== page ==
By Matt Dineen
For the past four months I have been unemployed. During this time I have intimately revisited the dilemma of time without work in a work-obsessed culture. Part of this obsession is the survival piece--under capitalism we are obligated to sell our labor in order to meet our needs, to "make a living." This makes it difficult and often impossible to live without a job. We need to earn money in order to pay for food, housing, and the less essential items that help us get through each day. Without a wage job one needs to be creative about fulfilling these needs, often relying on the kindness and generosity of others, or by carving out non-capitalist forms of cooperatively sharing resources.
The other dominant aspect of this phenomenon is the way this culture defines people by their jobs. What you do to make money may not be the most important thing in your life but it serves as a reflection of your social status when you inform people "what you do." You are defined by your work. So what does this mean for those of us who are unemployed? Because of the economic challenges of not working it is rare that people can joyously revel in this moment. Even if we are enjoying this time without work it is socially unacceptable to admit this. Rather, we have to defensively explain that this is a transitional period in our life and that we are vigorously looking for work--even if we are not.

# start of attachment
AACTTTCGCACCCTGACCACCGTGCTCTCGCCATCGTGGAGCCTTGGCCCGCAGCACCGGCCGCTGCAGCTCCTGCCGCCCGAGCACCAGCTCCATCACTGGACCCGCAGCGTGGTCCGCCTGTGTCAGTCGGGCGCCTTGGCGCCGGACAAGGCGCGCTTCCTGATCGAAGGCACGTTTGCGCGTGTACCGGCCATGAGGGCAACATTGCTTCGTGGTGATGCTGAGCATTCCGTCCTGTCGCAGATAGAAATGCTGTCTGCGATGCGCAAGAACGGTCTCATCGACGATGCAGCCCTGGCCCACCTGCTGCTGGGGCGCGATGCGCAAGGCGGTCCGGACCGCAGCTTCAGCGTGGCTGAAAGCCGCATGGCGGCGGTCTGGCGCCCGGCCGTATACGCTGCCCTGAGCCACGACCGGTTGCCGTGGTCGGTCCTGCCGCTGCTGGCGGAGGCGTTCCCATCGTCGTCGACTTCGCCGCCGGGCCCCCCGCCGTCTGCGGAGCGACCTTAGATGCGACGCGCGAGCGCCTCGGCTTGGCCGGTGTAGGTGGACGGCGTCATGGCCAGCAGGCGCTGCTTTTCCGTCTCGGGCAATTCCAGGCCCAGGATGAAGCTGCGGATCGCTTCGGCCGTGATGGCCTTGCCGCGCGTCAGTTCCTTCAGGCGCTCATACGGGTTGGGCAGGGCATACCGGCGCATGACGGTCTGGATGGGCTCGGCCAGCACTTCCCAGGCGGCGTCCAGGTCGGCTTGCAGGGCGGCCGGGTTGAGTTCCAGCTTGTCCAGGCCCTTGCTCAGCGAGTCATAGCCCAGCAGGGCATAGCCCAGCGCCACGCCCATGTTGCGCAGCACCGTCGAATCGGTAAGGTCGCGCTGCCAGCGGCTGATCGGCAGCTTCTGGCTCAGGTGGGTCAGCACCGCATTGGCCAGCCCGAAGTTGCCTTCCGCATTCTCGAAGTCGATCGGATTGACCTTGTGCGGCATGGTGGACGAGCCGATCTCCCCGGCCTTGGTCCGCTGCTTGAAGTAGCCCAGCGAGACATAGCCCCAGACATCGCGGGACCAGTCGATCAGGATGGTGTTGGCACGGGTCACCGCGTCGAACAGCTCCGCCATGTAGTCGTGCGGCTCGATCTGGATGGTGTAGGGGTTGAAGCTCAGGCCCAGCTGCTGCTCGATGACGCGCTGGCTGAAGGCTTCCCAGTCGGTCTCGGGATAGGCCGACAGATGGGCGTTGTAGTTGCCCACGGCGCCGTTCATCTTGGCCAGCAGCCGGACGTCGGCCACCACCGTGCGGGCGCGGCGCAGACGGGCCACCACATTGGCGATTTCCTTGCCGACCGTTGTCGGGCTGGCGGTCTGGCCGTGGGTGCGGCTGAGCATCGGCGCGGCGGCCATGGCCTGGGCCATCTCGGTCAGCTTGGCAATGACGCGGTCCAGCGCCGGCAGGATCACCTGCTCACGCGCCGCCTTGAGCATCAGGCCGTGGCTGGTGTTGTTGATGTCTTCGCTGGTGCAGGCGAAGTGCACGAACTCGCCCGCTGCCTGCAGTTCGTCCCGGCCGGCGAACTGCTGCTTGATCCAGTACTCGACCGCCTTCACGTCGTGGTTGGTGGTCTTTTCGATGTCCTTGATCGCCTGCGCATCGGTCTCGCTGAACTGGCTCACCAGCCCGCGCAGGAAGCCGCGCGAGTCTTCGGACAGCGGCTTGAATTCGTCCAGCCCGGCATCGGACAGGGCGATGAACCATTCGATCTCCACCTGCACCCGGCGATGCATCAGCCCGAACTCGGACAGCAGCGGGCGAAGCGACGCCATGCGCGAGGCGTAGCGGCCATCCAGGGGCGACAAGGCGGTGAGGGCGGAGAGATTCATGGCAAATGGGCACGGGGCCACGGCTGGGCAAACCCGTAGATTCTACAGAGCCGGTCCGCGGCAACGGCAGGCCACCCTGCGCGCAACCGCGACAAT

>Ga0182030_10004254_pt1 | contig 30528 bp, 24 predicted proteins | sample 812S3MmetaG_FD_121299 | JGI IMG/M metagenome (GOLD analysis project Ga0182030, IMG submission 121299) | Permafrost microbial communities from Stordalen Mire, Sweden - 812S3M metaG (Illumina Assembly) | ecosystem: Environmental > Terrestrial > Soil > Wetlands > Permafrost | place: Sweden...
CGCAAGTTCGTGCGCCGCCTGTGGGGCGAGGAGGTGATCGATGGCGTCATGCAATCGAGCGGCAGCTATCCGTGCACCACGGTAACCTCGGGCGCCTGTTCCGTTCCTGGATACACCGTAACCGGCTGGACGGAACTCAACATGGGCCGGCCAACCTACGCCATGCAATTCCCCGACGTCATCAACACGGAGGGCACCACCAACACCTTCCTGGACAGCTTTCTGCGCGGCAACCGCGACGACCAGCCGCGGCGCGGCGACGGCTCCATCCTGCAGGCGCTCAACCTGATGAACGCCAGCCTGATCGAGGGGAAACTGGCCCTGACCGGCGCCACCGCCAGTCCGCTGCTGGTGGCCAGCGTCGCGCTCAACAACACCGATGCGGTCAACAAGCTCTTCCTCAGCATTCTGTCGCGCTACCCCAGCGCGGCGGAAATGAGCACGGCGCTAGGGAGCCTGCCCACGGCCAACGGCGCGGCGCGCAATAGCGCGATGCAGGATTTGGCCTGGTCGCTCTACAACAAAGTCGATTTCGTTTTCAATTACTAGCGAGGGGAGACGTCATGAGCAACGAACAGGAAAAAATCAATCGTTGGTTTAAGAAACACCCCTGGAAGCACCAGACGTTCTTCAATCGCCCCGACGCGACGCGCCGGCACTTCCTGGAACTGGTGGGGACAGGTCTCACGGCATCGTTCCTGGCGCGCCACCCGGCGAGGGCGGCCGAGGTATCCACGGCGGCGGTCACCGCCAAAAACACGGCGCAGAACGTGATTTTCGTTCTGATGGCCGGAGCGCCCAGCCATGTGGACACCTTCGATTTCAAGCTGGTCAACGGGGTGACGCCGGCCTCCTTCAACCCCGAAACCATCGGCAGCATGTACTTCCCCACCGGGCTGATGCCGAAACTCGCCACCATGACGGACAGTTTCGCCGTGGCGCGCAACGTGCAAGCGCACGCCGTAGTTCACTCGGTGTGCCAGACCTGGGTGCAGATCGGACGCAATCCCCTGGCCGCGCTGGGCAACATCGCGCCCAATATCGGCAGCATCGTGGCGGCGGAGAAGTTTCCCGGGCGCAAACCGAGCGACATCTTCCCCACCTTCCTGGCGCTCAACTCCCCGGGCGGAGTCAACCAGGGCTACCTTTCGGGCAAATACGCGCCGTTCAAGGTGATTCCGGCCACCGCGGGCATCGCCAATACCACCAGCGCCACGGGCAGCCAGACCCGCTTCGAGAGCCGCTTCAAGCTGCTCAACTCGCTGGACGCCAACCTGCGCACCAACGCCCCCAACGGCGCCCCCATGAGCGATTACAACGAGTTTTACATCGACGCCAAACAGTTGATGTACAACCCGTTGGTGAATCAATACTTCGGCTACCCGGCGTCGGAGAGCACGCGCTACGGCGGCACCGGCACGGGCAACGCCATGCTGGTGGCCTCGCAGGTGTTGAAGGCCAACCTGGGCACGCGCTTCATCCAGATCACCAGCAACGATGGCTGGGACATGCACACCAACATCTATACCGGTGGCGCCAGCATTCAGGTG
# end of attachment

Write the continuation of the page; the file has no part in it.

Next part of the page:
Unemployment is also associated with laziness and irresponsibility. Many of us who are not working paid jobs, however, still stay busy with things that we are passionate about. Of course these things are devalued in a culture that emphasizes profit and power over happiness. I could spend a day writing articles, producing a radio show, going for a bike ride, interviewing a friend, cooking food, playing music, and dancing. None of these are contributing much to the GNP, but they make me feel alive.
Contact Matt Dineen at: email@example.com